It seems like every year, the baseball world discusses the possibility of that particular season serving as a breakout campaign for Bryce Harper. And it seems like every year, by his own design (read: playing like his hair is on fire) or otherwise, Harper has found a way to let us down. Could this year be different? Is it time for Harper to become the superstar we were all promised when he was drafted? Now seems as good a time as any.
Harper is going into his fourth season at the big league level, and has played just 218 games combined in the last two years. Had it not been for injuries derailing his 2014 season, we might be talking about 2015 being a followup to something special, rather than continuing to discuss the apparently elusive breakout campaign. Yet, here we are, throwing around the overly premature “bust” narrative when his name comes up.
Let’s discuss some things in regard to this Mr. Harper. For one, he’s younger than Kris Bryant. He’s younger than Javier Baez. He’s younger than George Springer. He won’t turn 23 until October. That’s a fairly significant fact that the vast majority of folks, particularly his critics, seem to overlook.
Then there’s this interesting little bit from August Fagerstrom over at FanGraphs/Fox Sports. He cites players that experienced a 30 percent or more drop in their wOBA from one season to another, and how they rebounded in that third year. Harper was obviously among them, going from .371 in 2013 to just .338 last season. His rebound status for the upcoming season is obviously undetermined at this point.
However, noted in the article were names like Giancarlo Stanton, who went from a .405 wOBA to .368, back up to .403. Starlin Castro also demonstrated a rebound to a higher wOBA in that third season than in the first. Eric Hosmer did it. Justin Upton did it. Matt Kemp and Troy Tulowitzki did it.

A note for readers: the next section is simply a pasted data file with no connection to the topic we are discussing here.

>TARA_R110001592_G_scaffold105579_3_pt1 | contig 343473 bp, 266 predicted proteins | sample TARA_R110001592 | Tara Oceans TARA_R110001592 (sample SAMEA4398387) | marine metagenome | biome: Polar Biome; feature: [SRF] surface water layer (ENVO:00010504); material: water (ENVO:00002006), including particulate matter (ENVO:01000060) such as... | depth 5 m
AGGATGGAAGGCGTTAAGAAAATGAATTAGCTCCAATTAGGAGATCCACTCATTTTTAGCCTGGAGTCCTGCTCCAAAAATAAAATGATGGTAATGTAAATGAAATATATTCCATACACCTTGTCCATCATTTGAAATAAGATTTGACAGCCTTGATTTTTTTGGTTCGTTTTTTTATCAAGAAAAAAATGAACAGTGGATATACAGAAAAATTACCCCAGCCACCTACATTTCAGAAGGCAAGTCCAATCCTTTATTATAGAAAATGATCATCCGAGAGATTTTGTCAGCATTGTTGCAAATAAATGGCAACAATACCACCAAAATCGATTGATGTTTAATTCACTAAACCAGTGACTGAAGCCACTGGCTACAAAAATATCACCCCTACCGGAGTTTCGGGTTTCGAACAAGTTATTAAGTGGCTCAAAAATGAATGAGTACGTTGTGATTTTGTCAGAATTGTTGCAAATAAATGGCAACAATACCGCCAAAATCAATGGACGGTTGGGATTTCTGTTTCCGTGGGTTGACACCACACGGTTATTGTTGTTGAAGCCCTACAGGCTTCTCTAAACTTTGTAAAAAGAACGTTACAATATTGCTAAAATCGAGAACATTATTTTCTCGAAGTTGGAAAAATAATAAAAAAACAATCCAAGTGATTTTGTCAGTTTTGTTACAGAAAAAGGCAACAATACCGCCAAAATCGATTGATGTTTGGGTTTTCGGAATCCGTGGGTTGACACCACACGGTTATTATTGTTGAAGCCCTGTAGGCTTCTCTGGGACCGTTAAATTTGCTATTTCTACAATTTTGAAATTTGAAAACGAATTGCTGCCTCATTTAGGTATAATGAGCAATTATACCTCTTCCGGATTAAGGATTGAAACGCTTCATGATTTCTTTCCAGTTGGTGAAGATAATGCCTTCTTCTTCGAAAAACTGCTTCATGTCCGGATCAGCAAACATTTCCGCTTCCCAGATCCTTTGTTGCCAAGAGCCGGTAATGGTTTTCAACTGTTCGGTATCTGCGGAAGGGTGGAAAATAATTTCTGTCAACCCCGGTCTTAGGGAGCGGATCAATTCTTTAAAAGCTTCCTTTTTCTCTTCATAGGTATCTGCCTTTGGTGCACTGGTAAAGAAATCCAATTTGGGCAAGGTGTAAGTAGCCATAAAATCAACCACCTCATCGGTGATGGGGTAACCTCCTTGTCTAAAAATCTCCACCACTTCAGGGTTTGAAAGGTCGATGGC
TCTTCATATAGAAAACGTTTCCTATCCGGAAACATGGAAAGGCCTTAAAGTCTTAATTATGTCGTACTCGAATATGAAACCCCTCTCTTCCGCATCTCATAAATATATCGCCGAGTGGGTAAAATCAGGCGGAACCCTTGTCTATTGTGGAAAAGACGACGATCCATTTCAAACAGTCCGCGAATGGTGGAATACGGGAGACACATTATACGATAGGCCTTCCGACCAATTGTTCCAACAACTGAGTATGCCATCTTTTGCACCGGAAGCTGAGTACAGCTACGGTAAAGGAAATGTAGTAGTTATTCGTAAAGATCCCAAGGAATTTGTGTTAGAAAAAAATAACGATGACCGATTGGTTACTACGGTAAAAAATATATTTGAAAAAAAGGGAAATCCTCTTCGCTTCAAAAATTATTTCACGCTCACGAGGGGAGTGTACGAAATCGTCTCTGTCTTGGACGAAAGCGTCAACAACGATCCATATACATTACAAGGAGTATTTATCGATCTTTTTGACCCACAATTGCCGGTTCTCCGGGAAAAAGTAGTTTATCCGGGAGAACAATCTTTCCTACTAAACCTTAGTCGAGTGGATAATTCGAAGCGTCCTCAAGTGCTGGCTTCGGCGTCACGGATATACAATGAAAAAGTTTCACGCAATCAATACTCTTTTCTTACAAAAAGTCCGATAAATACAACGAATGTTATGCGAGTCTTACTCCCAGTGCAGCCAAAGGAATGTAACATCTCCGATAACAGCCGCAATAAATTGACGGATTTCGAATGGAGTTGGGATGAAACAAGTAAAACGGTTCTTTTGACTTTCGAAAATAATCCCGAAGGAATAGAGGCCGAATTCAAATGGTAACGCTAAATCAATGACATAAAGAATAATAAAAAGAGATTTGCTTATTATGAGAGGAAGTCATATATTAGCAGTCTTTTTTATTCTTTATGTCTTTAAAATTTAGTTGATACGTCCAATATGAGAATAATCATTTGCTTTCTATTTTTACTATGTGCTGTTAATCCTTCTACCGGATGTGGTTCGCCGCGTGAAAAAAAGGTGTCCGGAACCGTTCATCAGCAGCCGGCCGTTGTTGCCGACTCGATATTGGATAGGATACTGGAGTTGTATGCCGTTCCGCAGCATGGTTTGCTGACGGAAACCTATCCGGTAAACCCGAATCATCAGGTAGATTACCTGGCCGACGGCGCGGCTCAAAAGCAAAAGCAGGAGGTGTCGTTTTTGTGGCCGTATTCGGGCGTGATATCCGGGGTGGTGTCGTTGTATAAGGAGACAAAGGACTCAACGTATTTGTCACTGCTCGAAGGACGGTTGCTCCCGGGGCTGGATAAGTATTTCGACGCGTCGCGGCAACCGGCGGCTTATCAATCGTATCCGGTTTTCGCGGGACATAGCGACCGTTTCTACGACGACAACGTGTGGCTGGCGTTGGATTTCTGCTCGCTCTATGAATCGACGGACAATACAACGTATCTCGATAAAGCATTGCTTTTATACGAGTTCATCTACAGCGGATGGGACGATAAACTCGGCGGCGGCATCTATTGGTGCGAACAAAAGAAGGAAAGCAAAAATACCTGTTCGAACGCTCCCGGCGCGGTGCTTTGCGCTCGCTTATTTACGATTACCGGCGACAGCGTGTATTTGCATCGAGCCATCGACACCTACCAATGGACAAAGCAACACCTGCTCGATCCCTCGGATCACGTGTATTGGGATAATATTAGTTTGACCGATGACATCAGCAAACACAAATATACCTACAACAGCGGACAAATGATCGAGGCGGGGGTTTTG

Are these perfect comparisons for Harper? No, especially when you consider skill set, injury history, etc. Does this make Harper a lock to break out? Of course not. But it does show precedent and bodes well for his performance moving forward. As does his postseason performance from last season. Sample size be damned, he still hit three monster home runs and slugged .882 for the series, providing some of the only offense for the Washington Nationals in that NLDS against San Francisco.
Already a strong hitter, in terms of his ability to hit for line drives, Harper should be able to get his contact rate back up to where it was in his first two years, after it dropped over five percent to just 72% in 2014. His HR/FB ratio should also restore itself. If not because of him returning to his ratio of the first two seasons, then simply because he spent the offseason getting absolutely jacked. Seriously, look at those forearms.
Bryce Harper is always going to attract an unnecessary amount of criticism. Whether it’s his attitude or the completely unnecessary comparison to Mike Trout, he’s certainly the polarizing type. He may even be a rare villain in the baseball world. But there’s no doubting the skill set. Heck, his own peers voted him as the most overrated player in the game.
The projections, for whatever they might be worth, seem to favor Harper. ZiPS has him at a modest 121 games, with a slash line of .280/.365/.494/.859, to go along with 22 home runs and a .214 ISO, as well as a .375 wOBA (which would fall in line with Fagerstrom’s list of rebounds in the last 15 years). They also feature him dropping his K-rate by about four percent and walking at a two percent increase. All of that equates to a 3.7 projected fWAR, which is the lowest out of any projection for him in the upcoming season.
He’s looked excellent during the spring, going for a .444 on-base percentage and 13 walks against 11 strikeouts. His home runs have been mammoth shots. He’s giving us every reason to believe in him heading into the upcoming campaign, and we should. With the Nationals serving as a seemingly unanimous pick to capture their first World Series title in 2015, Harper should be right in the middle of everything they do as the season wears on.